Entrapment by gardai leaves a very sour taste in the mouth
Was the public humiliation of the men arrested trying to buy sex really necessary, asks Eilis O'Hanlon
Think of it as an early Christmas present for the National Women's Council. Irish feminists have long argued that the guards should follow Sweden's example and target men buying sex rather than the prostitutes selling the service, and last week they got their wish with the charging of 27 men in Limerick District Court with offences under the 1993 Sexual Offences Act.
Twenty-one pleaded guilty and were ordered by Judge Eamon O'Brien to pay the maximum statutory fine of €470 to a local charity helping migrants. Six others are to appear in court between now and February.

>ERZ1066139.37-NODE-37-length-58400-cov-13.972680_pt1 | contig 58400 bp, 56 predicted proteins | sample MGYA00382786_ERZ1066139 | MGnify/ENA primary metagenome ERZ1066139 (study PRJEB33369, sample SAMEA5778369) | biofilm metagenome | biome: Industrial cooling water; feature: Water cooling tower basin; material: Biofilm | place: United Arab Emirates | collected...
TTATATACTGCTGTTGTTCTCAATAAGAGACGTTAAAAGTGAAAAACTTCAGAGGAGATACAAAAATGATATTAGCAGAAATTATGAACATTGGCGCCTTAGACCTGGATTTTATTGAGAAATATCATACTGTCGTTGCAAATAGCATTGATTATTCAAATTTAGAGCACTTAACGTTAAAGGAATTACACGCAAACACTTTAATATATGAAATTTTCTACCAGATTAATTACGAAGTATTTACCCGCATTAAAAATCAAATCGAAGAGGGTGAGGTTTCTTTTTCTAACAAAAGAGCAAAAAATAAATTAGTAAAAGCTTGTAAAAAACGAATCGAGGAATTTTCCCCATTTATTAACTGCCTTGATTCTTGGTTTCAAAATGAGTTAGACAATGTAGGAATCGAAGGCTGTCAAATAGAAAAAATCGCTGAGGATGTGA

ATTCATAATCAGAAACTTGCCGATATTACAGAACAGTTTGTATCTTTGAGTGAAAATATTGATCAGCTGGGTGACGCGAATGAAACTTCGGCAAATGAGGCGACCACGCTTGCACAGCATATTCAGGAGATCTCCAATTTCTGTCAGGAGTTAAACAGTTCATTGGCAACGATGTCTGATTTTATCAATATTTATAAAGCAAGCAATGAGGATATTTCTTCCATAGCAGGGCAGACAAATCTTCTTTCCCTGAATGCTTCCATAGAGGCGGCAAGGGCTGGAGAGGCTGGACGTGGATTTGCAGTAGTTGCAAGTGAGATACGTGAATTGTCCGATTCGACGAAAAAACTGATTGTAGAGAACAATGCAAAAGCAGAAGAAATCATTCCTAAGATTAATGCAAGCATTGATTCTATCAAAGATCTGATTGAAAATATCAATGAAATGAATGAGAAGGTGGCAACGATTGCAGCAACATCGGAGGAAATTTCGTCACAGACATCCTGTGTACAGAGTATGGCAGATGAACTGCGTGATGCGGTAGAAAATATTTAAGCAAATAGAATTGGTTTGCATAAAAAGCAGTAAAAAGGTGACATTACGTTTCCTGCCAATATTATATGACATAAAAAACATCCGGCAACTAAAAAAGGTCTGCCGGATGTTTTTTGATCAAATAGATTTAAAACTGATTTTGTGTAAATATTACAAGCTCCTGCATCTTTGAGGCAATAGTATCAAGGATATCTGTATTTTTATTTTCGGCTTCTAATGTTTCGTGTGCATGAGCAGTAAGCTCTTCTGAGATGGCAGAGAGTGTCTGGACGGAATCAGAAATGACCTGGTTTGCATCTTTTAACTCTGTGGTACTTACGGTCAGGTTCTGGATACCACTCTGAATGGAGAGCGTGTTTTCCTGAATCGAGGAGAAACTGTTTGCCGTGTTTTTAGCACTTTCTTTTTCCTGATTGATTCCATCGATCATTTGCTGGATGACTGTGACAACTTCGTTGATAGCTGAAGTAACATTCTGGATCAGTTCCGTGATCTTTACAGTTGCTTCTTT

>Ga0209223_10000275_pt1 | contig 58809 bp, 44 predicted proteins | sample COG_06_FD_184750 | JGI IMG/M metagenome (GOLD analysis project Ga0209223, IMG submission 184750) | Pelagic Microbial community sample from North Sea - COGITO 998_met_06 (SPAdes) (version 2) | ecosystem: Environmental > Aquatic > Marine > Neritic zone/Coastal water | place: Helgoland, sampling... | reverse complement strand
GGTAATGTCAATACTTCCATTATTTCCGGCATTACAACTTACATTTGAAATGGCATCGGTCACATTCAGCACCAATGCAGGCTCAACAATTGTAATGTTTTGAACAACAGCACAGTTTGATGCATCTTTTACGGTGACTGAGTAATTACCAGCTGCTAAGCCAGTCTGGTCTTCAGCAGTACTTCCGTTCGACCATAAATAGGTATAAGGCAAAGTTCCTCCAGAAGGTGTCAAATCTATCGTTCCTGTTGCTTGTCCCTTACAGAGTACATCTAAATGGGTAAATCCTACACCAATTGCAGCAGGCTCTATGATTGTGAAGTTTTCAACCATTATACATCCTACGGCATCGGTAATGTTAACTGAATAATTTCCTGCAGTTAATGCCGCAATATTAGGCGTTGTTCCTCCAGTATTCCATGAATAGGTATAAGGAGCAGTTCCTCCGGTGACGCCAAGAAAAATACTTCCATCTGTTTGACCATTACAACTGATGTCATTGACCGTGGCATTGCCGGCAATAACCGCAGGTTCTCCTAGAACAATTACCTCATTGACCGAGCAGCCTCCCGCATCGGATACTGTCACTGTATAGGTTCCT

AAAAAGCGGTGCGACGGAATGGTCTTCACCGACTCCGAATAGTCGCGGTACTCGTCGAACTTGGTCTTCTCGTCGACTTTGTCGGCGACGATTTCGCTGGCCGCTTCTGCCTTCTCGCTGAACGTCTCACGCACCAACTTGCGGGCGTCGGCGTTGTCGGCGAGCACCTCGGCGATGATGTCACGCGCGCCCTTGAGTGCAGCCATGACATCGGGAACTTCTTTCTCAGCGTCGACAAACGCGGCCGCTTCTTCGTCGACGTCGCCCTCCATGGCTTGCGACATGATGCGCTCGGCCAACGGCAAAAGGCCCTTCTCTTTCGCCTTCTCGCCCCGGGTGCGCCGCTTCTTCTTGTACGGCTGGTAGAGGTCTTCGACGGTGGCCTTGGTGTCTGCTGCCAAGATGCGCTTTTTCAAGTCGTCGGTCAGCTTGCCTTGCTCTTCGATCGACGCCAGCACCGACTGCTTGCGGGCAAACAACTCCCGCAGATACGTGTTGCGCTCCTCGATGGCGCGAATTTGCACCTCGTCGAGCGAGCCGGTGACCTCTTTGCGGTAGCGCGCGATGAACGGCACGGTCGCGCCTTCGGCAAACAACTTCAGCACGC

It was an interesting experiment, if nothing else. Previous observers in Ireland had little to go on, when arguing this issue, other than some dusty Swedish sociological surveys and the loud interventions of women's rights campaigners with a vested interest in finding the answers that they're looking for in the Scandinavian model. Increasingly, we're getting a chance to see for ourselves what it looks like in practice. First came a trial run in Dublin over the summer, which was deemed a success after 60 men were arrested and charged. Now it's Limerick's turn. Where next is the policing equivalent of a lotto draw? Men of Galway, Cork, Waterford -- it could be you.